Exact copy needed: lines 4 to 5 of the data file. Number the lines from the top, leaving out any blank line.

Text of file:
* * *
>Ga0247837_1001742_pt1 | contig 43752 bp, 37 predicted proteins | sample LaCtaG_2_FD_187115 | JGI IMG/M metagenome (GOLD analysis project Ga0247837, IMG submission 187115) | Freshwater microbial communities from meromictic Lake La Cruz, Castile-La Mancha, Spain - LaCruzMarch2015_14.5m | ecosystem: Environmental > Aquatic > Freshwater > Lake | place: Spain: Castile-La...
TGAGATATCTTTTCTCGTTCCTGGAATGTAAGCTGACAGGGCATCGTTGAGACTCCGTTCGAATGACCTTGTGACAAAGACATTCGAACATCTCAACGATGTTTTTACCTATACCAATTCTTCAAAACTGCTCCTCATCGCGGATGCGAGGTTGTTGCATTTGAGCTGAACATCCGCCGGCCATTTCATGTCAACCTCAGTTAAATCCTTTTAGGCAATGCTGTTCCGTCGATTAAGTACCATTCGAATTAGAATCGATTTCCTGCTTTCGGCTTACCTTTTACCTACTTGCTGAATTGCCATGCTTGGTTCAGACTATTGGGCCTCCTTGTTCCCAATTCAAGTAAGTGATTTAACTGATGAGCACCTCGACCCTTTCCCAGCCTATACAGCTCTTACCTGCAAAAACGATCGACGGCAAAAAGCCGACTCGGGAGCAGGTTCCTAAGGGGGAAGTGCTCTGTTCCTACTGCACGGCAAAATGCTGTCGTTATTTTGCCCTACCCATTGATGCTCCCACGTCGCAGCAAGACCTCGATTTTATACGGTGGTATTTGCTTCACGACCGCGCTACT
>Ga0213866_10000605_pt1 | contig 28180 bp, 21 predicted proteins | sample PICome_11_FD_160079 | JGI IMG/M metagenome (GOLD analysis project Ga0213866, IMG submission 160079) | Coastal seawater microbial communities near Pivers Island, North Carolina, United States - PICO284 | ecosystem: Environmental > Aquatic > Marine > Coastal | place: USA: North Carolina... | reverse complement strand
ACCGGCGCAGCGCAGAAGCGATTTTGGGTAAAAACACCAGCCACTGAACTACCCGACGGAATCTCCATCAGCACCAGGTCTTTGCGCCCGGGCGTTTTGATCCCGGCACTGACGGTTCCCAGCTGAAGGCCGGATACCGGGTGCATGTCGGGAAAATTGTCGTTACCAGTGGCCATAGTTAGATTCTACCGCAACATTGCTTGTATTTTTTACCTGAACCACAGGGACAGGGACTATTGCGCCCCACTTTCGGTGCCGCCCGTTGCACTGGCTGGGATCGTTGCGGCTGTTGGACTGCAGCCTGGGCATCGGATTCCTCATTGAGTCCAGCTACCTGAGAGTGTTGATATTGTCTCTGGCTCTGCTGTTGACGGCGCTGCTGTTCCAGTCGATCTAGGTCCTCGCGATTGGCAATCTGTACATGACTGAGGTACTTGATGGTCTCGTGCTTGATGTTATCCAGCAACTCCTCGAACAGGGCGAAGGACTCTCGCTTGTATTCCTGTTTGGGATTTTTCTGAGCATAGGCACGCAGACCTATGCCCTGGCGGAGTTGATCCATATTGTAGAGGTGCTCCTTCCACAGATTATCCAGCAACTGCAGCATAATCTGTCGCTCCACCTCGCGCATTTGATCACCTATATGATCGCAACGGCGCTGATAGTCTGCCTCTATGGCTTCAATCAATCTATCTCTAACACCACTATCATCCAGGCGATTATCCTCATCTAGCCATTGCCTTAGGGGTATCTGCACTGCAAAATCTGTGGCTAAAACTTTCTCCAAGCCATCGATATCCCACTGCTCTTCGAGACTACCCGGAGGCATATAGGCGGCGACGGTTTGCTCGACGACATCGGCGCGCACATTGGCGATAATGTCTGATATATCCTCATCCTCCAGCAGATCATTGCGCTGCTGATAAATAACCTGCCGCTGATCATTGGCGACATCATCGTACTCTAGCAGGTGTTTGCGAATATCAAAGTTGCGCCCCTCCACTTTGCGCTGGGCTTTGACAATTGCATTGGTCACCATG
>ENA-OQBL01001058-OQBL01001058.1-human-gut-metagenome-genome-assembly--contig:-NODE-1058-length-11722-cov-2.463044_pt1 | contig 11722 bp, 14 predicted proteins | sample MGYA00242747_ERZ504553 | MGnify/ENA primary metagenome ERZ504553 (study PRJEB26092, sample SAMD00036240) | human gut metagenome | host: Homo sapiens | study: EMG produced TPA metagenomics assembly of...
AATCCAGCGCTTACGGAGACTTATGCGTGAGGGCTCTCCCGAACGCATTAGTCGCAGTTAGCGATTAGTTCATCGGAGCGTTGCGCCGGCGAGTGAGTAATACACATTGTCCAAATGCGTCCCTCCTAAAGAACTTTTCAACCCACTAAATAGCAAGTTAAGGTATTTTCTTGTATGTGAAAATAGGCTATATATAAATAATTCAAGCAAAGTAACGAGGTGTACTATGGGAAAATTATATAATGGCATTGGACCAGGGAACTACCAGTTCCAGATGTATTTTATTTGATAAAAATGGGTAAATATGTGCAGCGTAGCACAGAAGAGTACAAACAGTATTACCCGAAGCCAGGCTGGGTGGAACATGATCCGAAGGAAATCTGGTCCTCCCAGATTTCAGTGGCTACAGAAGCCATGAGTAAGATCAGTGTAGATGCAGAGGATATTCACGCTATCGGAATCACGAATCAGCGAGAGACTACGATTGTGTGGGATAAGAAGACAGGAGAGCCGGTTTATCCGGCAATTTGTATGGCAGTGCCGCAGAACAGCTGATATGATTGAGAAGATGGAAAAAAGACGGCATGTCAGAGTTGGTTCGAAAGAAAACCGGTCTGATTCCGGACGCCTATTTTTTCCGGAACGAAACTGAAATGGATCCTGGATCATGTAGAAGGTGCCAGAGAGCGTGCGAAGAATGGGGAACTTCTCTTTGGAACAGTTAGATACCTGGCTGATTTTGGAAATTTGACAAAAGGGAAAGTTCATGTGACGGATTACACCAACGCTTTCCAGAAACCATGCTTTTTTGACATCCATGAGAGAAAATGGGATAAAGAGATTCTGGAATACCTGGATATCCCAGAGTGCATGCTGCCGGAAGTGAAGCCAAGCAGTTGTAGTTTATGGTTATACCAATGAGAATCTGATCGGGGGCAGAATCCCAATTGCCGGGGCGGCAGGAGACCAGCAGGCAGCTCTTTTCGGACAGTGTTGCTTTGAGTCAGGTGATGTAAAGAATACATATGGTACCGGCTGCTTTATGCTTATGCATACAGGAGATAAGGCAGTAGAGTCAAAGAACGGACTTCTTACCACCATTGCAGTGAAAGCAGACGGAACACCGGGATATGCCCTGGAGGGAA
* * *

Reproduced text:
ACCGGCGCAGCGCAGAAGCGATTTTGGGTAAAAACACCAGCCACTGAACTACCCGACGGAATCTCCATCAGCACCAGGTCTTTGCGCCCGGGCGTTTTGATCCCGGCACTGACGGTTCCCAGCTGAAGGCCGGATACCGGGTGCATGTCGGGAAAATTGTCGTTACCAGTGGCCATAGTTAGATTCTACCGCAACATTGCTTGTATTTTTTACCTGAACCACAGGGACAGGGACTATTGCGCCCCACTTTCGGTGCCGCCCGTTGCACTGGCTGGGATCGTTGCGGCTGTTGGACTGCAGCCTGGGCATCGGATTCCTCATTGAGTCCAGCTACCTGAGAGTGTTGATATTGTCTCTGGCTCTGCTGTTGACGGCGCTGCTGTTCCAGTCGATCTAGGTCCTCGCGATTGGCAATCTGTACATGACTGAGGTACTTGATGGTCTCGTGCTTGATGTTATCCAGCAACTCCTCGAACAGGGCGAAGGACTCTCGCTTGTATTCCTGTTTGGGATTTTTCTGAGCATAGGCACGCAGACCTATGCCCTGGCGGAGTTGATCCATATTGTAGAGGTGCTCCTTCCACAGATTATCCAGCAACTGCAGCATAATCTGTCGCTCCACCTCGCGCATTTGATCACCTATATGATCGCAACGGCGCTGATAGTCTGCCTCTATGGCTTCAATCAATCTATCTCTAACACCACTATCATCCAGGCGATTATCCTCATCTAGCCATTGCCTTAGGGGTATCTGCACTGCAAAATCTGTGGCTAAAACTTTCTCCAAGCCATCGATATCCCACTGCTCTTCGAGACTACCCGGAGGCATATAGGCGGCGACGGTTTGCTCGACGACATCGGCGCGCACATTGGCGATAATGTCTGATATATCCTCATCCTCCAGCAGATCATTGCGCTGCTGATAAATAACCTGCCGCTGATCATTGGCGACATCATCGTACTCTAGCAGGTGTTTGCGAATATCAAAGTTGCGCCCCTCCACTTTGCGCTGGGCTTTGACAATTGCATTGGTCACCATG
>ENA-OQBL01001058-OQBL01001058.1-human-gut-metagenome-genome-assembly--contig:-NODE-1058-length-11722-cov-2.463044_pt1 | contig 11722 bp, 14 predicted proteins | sample MGYA00242747_ERZ504553 | MGnify/ENA primary metagenome ERZ504553 (study PRJEB26092, sample SAMD00036240) | human gut metagenome | host: Homo sapiens | study: EMG produced TPA metagenomics assembly of...